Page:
It's probably one of the best known words/expressions in Judaism. I'm sure it's in large part because of Fiddler on the Roof, but it seems that even those with almost no knowledge of Judaism now that "L'Chaim!" is the Jewish version of “Cheers!” And that it means, “To life!”
It turns out that this innocuous little phrase is actually the source of some scholarly debate. I've seen recently some questions about the grammar—that isn't actually a proper phrase. But, there's even more debate about its origins. If you like quirky little explorations of folkways, click on through—it's an interesting, short article.
One aspect of the article which I found interesting, almost as an aside, is that among the several most likely incorrect explanations of the term is one which connected it to potentially poisoned wine.
The opinion asked for was whether the wine might be harmful or even poisoned, as it was in the case of several assassinated monarchs of the Byzantine period — i.e., whether the drinker of it was destined for life or death. Only after the assembled company responded resoundingly ‘L’chaim,’ ‘For life,’ was the wine drunk.So, it was a symbolic way of warding off evil/poison before we drank: to life; not to death!
As the article shows, it's incredibly unlikely that this reflects the actual origin. But it does accurately reflect a Jewish preoccupation with negative explanations for customs of unknown origin. Why do we whisper the line after the Shema*? Because the Romans didn't like the statement, which could have been interpreted as rebellious. Why do we read Haftarah (a reading from the Prophets after the Torah reading)? Because the Romans (there they are again—those dastardly Romans!) outlawed the reading of the Torah, so this was the next best thing.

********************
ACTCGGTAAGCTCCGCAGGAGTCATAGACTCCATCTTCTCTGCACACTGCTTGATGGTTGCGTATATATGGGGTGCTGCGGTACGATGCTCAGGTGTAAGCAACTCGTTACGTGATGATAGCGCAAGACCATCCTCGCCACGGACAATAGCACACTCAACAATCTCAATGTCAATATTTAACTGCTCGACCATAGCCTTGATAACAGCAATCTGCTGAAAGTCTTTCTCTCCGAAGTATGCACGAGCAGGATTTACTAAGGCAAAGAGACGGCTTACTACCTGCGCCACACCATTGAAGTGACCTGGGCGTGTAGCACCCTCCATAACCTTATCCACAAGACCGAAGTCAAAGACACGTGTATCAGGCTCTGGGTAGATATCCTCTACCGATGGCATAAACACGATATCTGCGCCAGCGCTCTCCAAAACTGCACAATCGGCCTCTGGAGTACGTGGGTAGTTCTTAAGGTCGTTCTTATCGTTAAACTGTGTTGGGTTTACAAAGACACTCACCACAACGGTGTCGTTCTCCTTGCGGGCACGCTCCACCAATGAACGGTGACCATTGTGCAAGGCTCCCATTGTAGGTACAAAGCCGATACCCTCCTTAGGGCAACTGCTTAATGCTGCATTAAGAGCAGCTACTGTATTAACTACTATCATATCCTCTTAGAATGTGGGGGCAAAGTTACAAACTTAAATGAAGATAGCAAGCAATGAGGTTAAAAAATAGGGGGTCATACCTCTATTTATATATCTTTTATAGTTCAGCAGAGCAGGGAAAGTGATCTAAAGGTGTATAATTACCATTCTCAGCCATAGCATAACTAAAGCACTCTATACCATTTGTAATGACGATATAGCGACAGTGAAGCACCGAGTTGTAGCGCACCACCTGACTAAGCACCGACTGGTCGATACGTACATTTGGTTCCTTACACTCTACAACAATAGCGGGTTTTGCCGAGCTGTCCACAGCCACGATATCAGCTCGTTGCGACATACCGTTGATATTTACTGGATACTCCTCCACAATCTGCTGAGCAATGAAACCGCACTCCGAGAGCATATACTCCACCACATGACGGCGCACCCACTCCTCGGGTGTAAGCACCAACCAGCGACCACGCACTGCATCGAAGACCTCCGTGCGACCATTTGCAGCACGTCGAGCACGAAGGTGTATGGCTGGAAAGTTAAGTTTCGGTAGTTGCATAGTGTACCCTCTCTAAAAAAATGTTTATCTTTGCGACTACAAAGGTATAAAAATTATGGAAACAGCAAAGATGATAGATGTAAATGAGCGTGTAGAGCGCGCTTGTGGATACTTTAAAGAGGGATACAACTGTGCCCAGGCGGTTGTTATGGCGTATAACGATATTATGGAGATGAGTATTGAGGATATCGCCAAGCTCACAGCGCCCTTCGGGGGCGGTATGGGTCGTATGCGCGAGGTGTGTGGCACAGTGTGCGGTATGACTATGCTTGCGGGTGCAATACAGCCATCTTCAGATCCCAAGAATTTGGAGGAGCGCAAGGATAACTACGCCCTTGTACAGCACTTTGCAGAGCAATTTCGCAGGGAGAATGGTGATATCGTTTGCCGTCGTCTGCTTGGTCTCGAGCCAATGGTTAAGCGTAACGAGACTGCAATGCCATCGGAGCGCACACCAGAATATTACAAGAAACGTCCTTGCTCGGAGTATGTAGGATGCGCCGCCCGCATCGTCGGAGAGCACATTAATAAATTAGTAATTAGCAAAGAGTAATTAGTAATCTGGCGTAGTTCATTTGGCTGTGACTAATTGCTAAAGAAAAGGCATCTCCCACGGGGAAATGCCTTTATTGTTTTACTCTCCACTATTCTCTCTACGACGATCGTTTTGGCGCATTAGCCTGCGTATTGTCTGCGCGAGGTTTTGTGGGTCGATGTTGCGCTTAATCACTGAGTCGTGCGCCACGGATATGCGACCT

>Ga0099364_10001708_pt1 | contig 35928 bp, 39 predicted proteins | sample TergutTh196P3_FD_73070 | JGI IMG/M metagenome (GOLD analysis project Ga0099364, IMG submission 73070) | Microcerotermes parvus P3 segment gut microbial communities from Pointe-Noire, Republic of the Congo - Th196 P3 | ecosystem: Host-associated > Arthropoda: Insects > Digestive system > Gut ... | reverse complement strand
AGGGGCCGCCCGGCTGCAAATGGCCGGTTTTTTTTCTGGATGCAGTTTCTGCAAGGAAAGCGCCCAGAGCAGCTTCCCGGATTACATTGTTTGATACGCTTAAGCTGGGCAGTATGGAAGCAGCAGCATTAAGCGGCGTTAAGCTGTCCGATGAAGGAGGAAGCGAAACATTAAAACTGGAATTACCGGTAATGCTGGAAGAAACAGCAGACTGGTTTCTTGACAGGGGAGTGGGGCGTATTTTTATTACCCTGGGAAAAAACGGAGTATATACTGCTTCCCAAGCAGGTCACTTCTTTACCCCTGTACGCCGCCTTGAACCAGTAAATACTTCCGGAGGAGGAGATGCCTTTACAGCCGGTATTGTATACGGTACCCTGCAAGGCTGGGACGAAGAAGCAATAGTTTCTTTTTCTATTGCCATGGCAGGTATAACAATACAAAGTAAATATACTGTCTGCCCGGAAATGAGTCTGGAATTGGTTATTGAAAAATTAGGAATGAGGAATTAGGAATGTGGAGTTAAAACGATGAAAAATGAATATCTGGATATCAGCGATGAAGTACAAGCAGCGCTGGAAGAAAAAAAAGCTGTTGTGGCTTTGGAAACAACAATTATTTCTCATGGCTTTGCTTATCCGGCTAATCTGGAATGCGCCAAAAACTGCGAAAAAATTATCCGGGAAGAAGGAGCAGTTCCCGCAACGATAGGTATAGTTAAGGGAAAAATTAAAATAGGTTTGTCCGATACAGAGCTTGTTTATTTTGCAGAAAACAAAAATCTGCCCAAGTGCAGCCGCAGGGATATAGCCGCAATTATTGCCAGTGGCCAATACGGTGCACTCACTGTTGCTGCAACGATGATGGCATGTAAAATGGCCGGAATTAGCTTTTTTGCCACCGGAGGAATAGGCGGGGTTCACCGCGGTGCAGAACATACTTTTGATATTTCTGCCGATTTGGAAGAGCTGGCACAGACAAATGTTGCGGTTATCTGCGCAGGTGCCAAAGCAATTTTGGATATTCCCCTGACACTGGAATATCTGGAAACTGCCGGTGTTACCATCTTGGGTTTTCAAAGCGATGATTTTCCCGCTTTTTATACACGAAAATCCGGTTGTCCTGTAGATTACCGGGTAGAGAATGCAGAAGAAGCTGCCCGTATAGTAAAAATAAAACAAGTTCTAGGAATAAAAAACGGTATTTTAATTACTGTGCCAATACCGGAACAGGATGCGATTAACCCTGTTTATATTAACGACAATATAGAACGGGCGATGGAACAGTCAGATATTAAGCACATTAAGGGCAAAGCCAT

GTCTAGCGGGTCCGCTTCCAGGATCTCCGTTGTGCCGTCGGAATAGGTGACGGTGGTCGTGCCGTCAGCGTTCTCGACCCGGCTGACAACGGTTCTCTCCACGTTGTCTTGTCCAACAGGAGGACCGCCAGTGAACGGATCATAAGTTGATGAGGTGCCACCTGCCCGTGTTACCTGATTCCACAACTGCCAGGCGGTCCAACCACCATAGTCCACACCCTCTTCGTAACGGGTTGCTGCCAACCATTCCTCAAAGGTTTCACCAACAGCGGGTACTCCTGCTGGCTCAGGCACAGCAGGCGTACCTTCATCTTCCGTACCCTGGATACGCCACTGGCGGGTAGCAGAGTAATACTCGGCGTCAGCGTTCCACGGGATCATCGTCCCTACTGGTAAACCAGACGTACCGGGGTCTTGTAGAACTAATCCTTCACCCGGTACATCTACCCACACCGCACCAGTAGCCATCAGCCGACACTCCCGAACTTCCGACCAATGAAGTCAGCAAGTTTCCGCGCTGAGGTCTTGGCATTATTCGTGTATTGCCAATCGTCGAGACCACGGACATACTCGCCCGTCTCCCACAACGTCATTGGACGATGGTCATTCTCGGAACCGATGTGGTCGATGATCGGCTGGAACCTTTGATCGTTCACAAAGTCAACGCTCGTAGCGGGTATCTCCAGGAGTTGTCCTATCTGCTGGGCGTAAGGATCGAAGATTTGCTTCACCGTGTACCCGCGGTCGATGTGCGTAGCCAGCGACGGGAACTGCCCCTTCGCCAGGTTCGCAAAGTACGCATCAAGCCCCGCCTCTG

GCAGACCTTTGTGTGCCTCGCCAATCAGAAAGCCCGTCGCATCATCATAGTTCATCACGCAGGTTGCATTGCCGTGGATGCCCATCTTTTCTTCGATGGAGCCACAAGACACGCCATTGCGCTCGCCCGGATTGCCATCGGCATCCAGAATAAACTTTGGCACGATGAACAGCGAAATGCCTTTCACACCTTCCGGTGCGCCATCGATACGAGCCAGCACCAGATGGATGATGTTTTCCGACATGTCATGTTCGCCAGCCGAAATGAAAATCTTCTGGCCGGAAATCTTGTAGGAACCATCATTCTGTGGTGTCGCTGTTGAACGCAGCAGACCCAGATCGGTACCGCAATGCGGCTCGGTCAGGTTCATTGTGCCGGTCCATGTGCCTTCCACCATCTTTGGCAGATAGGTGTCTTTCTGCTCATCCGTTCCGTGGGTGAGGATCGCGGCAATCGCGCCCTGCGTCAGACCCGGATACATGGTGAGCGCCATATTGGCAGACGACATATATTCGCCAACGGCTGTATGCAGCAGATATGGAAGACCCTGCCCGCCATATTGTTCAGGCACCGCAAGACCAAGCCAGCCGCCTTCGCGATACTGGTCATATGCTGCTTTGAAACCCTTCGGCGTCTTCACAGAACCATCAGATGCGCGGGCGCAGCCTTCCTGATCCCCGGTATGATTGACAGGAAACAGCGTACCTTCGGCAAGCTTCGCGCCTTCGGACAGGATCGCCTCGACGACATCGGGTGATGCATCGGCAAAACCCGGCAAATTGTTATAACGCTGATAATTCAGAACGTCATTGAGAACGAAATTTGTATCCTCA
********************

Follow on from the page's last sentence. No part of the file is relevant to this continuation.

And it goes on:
* Most Reform synagogues don't do this, actually. Ironically, that's because we rejected the original reason for the whispering, except that like the "poisoned wine" theory, it was probably a completely false explanation!
One of my professors (I'm 99% sure that it was Dr. Carole Balin) referred to it as the “Lachrymose Theory of Jewish History.” Everything in Jewish history could be explained as something tear-filled. Everything goes back to something negative, and painful.
Clearly, Jews have had our share of misfortune. In fact, we've had several people's shares. But, we've also had some good times. We've had more than our share of joy, when times are good, too. “L'Chaim” is probably nothing more than a polite way of gathering everyone before a joyous blessing. Sometimes, raising a glass and toasting to life is enough.